Why study frogs and fish? These are excellent subjects for study because during embryonic stages of development, the hearing and balance organs of both species greatly resemble those of humans. In addition, genomic sequencing of frogs and zebrafish has revealed that both species share the majority of the genes found in humans. By studying frogs and fish, whose eggs are fertilized and develop outside the mother, the scientists can address their hypotheses in living intact embryos.
Our inner ear develops in the embryo from a simple flap of skin called the otic placode into a complex, three dimensional structure that enables balance and hearing. The goal of Dr. Collazo’s zebrafish research is to understand at the molecular level, how and why otic placode cells decide to become neuronal, nonsensory or sensory cells.
“Zebrafish provide a powerful, easily maniplulated genetic system for understanding the role of specific molecules during development,” said Andres Collazo, Ph.D., House Ear Institute.
The main goal of the frog research is to determine which molecules and regions of the otic placode are required for normal patterning in the developing inner ear. These studies provide a better understanding of the causes of human inner ear malformations. Working with a team of scientists, Dr. Collazo, has discovered that physically removing either the front or back half of the otic placode in the Xenopus frog, results in a high percentage of mirror image duplicated inner ears. Mirror duplications generate a specific pattern in the wrong place, which helps in identifying which molecules are required for the normal layout of the inner ear. These studies also provide insights into some of the inner ear malformations seen in clinical patients.
Proper patterning, positioning and differentiation of the sensory organs within the inner ear are crucial for normal function in balance and hearing. Studies have found that the gene mutations in zebrafish, which can result in mirror duplicated inner ears, are found in molecules belonging to the cell signaling pathway designated Shh. Similarly, blocking the cell signaling pathway designated as Hh in the Xenopus frog or in zebrafish, results in two mirror image front halves and suggests that Shh signaling is necessary for patterning the back half. This is important because any future therapies developed for replacing lost sensory cells (hair cells) that detect motion in the inner ear, will require that the regenerated hair cells be accurately placed and positioned.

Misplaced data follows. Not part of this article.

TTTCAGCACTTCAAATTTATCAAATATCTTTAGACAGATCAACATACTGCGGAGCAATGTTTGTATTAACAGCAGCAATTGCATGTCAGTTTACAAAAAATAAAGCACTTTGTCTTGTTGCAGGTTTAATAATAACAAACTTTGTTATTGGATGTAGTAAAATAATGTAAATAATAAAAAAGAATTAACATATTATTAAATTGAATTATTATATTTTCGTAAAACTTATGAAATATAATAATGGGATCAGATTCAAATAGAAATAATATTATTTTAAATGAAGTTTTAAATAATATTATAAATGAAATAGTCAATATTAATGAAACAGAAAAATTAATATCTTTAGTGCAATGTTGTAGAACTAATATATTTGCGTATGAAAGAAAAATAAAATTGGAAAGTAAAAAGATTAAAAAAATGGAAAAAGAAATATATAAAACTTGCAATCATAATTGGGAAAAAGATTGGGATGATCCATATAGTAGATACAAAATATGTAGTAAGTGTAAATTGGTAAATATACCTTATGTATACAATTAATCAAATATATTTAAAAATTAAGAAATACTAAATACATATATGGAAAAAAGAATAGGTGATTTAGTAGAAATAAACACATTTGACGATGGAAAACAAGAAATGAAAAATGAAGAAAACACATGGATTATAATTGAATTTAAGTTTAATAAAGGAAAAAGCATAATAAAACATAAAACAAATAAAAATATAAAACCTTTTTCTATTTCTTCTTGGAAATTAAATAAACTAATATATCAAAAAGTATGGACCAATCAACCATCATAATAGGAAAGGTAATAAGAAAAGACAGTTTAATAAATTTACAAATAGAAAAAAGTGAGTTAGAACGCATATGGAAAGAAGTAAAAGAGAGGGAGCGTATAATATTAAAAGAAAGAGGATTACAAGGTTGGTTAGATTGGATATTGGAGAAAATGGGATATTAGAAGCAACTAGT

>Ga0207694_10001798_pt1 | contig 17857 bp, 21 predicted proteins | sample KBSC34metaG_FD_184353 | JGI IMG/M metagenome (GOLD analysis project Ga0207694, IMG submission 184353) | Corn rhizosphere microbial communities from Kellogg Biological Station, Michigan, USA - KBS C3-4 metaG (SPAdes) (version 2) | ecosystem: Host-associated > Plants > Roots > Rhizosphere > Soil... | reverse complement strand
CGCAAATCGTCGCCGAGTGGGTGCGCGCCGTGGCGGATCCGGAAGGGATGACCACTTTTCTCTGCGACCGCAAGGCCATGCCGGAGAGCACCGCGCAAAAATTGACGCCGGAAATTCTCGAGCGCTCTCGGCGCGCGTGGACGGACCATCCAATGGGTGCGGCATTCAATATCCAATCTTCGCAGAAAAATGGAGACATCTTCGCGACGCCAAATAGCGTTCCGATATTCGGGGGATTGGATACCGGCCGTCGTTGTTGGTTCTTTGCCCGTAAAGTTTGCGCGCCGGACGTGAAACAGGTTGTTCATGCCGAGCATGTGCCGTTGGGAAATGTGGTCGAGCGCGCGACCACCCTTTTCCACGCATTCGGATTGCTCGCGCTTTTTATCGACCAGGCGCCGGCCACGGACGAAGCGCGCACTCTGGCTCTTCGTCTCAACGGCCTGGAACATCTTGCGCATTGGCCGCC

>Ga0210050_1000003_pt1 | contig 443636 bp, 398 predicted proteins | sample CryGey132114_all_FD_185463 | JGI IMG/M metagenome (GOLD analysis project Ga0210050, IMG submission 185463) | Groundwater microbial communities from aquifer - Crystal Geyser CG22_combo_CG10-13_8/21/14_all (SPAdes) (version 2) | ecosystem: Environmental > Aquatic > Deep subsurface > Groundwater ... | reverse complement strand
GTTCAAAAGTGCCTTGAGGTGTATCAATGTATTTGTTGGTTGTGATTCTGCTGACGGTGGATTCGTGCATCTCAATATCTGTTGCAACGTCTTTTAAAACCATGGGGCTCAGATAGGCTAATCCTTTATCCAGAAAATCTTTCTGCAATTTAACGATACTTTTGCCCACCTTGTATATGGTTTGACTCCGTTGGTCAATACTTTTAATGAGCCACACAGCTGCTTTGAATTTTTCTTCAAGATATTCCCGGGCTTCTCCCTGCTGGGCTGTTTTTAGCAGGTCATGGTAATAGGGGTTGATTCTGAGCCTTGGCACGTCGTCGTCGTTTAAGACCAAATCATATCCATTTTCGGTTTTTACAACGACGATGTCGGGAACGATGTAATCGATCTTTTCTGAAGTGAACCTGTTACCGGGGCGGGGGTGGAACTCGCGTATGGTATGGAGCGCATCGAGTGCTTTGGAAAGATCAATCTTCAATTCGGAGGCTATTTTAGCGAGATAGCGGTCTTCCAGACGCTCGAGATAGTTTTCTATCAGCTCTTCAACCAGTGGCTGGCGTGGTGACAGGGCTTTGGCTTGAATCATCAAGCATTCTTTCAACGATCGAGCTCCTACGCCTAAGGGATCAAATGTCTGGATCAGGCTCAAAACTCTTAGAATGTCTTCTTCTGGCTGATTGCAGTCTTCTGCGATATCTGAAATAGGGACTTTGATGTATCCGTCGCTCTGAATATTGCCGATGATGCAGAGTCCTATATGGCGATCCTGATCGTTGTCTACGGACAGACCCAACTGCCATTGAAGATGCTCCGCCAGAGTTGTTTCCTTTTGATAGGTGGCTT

Dr. Collazo received his B.S. in Biology, at Cornell University, his Ph.D. in Zoology, University of California, Berkeley and was a postdoctoral fellow at California Institute of Technology. He has taught embryology during summer at the Marine Biological Laboratory (MBL) in Woods Hole, Massachusetts for the past 17 years.
Kirsten Holguin | Newswise Science News
Nanotubes built from protein crystals: Breakthrough in biomolecular engineering
15.11.2018 | Tokyo Institute of Technology
Insect Antibiotic Provides New Way to Eliminate Bacteria
15.11.2018 | Universität Zürich
Biochips have been developed at TU Wien (Vienna), on which tissue can be produced and examined. This allows supplying the tissue with different substances in a very controlled way.
Cultivating human cells in the Petri dish is not a big challenge today. Producing artificial tissue, however, permeated by fine blood vessels, is a much more...
Faster and secure data communication: This is the goal of a new joint project involving physicists from the University of Würzburg. The German Federal Ministry of Education and Research funds the project with 14.8 million euro.
In our digital world data security and secure communication are becoming more and more important. Quantum communication is a promising approach to achieve...
On Saturday, 10 November 2018, the research icebreaker Polarstern will leave its homeport of Bremerhaven, bound for Cape Town, South Africa.
When choosing materials to make something, trade-offs need to be made between a host of properties, such as thickness, stiffness and weight. Depending on the application in question, finding just the right balance is the difference between success and failure
Now, a team of Penn Engineers has demonstrated a new material they call "nanocardboard," an ultrathin equivalent of corrugated paper cardboard. A square...
Physicists at ETH Zurich demonstrate how errors that occur during the manipulation of quantum system can be monitored and corrected on the fly
The field of quantum computation has seen tremendous progress in recent years. Bit by bit, quantum devices start to challenge conventional computers, at least...
09.11.2018 | Event News
06.11.2018 | Event News
23.10.2018 | Event News
15.11.2018 | Earth Sciences
15.11.2018 | Physics and Astronomy
15.11.2018 | Physics and Astronomy